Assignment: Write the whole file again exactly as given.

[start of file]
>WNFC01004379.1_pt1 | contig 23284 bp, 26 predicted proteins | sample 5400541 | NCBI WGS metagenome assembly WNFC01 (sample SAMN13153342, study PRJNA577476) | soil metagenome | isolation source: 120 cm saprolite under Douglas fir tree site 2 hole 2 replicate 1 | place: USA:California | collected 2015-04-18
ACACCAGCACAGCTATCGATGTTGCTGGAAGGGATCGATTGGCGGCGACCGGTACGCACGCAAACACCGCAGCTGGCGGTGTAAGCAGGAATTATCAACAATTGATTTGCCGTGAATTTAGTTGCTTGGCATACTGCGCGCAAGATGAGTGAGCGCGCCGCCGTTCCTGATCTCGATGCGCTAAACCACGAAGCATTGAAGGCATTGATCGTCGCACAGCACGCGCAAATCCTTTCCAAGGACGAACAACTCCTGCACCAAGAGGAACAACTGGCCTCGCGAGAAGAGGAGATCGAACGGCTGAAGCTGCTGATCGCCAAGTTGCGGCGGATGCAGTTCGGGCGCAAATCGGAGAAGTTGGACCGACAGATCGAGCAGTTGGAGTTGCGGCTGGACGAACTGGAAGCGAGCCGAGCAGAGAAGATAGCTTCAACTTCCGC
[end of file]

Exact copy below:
>WNFC01004379.1_pt1 | contig 23284 bp, 26 predicted proteins | sample 5400541 | NCBI WGS metagenome assembly WNFC01 (sample SAMN13153342, study PRJNA577476) | soil metagenome | isolation source: 120 cm saprolite under Douglas fir tree site 2 hole 2 replicate 1 | place: USA:California | collected 2015-04-18
ACACCAGCACAGCTATCGATGTTGCTGGAAGGGATCGATTGGCGGCGACCGGTACGCACGCAAACACCGCAGCTGGCGGTGTAAGCAGGAATTATCAACAATTGATTTGCCGTGAATTTAGTTGCTTGGCATACTGCGCGCAAGATGAGTGAGCGCGCCGCCGTTCCTGATCTCGATGCGCTAAACCACGAAGCATTGAAGGCATTGATCGTCGCACAGCACGCGCAAATCCTTTCCAAGGACGAACAACTCCTGCACCAAGAGGAACAACTGGCCTCGCGAGAAGAGGAGATCGAACGGCTGAAGCTGCTGATCGCCAAGTTGCGGCGGATGCAGTTCGGGCGCAAATCGGAGAAGTTGGACCGACAGATCGAGCAGTTGGAGTTGCGGCTGGACGAACTGGAAGCGAGCCGAGCAGAGAAGATAGCTTCAACTTCCGC